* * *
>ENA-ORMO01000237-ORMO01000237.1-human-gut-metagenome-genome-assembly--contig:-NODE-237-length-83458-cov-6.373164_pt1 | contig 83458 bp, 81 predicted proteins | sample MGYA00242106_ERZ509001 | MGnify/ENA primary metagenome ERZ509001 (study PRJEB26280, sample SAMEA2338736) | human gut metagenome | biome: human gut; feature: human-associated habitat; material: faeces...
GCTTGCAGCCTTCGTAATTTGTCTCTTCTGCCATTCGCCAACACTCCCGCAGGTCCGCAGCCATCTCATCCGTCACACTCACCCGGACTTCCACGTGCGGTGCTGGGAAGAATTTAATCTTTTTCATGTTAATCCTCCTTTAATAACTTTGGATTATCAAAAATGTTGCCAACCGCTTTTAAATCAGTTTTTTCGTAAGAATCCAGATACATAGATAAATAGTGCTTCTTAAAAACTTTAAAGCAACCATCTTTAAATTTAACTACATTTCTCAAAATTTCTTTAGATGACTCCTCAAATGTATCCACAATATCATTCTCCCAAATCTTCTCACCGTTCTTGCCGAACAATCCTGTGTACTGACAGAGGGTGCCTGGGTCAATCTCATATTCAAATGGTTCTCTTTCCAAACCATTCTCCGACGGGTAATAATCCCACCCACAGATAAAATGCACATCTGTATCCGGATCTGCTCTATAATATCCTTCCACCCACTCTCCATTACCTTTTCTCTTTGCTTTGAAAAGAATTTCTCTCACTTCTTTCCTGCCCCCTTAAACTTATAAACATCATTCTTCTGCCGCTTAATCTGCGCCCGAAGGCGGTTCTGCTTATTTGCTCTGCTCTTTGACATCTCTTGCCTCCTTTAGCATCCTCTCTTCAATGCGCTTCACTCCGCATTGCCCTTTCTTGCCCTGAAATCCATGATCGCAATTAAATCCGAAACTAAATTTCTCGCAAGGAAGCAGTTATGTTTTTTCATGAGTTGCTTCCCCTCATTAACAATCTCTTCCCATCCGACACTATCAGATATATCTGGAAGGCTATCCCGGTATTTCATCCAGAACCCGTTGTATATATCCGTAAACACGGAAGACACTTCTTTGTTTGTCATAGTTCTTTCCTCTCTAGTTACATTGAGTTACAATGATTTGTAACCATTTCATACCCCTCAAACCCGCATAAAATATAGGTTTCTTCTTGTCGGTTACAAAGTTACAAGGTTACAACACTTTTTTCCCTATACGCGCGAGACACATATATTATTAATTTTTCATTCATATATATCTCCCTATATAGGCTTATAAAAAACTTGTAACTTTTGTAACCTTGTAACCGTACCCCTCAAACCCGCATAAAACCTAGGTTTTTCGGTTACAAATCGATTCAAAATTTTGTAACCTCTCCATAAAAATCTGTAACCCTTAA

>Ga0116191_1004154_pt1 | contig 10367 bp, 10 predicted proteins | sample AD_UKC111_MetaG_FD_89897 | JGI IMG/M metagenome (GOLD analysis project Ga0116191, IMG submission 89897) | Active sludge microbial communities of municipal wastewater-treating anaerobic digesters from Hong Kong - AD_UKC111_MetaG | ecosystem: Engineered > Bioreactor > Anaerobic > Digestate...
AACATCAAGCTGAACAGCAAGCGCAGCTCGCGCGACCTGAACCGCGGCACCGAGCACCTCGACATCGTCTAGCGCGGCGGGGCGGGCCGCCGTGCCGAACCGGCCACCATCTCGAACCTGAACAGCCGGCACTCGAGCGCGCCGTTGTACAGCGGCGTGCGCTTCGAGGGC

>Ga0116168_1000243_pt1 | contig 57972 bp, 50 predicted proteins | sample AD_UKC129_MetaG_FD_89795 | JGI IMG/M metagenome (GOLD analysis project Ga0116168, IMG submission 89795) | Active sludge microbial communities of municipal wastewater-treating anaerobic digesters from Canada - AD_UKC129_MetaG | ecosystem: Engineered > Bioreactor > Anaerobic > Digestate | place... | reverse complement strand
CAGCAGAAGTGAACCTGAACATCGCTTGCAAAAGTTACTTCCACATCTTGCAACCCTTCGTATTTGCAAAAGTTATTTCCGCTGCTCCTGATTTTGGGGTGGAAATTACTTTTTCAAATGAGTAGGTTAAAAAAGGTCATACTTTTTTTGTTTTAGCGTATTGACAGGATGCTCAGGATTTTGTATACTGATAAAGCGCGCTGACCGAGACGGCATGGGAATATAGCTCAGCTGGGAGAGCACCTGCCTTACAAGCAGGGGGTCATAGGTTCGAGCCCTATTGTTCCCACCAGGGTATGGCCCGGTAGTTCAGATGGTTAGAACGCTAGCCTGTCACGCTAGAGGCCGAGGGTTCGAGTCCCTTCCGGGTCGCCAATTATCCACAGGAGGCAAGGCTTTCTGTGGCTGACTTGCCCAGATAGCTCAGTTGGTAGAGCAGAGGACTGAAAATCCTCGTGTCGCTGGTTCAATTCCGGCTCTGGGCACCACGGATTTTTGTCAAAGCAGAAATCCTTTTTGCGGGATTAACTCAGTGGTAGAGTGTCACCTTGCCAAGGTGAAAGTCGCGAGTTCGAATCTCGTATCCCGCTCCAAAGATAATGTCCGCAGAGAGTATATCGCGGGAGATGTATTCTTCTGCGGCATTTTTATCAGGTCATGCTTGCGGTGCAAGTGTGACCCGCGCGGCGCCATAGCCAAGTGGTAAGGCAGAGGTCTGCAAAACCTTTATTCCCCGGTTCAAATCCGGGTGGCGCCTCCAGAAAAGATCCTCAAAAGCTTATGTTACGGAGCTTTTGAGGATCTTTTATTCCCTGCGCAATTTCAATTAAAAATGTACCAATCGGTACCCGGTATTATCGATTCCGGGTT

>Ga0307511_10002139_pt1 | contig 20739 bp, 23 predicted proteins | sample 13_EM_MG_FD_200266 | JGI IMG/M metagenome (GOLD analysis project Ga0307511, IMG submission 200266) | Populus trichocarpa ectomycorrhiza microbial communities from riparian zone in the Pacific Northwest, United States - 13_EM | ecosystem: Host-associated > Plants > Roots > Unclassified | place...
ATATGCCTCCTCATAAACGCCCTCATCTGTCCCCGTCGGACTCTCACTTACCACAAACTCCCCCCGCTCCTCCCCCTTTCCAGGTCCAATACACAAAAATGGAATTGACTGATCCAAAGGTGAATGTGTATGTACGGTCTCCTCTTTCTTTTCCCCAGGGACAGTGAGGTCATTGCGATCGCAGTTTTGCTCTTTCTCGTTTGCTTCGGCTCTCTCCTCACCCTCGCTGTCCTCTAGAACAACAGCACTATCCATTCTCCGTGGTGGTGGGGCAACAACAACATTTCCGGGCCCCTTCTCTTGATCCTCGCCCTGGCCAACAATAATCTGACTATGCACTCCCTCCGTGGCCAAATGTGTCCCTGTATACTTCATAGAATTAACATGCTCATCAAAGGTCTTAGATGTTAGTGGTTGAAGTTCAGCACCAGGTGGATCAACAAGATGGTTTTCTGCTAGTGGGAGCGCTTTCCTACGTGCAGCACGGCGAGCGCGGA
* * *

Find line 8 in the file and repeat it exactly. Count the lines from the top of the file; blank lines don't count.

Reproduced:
ATATGCCTCCTCATAAACGCCCTCATCTGTCCCCGTCGGACTCTCACTTACCACAAACTCCCCCCGCTCCTCCCCCTTTCCAGGTCCAATACACAAAAATGGAATTGACTGATCCAAAGGTGAATGTGTATGTACGGTCTCCTCTTTCTTTTCCCCAGGGACAGTGAGGTCATTGCGATCGCAGTTTTGCTCTTTCTCGTTTGCTTCGGCTCTCTCCTCACCCTCGCTGTCCTCTAGAACAACAGCACTATCCATTCTCCGTGGTGGTGGGGCAACAACAACATTTCCGGGCCCCTTCTCTTGATCCTCGCCCTGGCCAACAATAATCTGACTATGCACTCCCTCCGTGGCCAAATGTGTCCCTGTATACTTCATAGAATTAACATGCTCATCAAAGGTCTTAGATGTTAGTGGTTGAAGTTCAGCACCAGGTGGATCAACAAGATGGTTTTCTGCTAGTGGGAGCGCTTTCCTACGTGCAGCACGGCGAGCGCGGA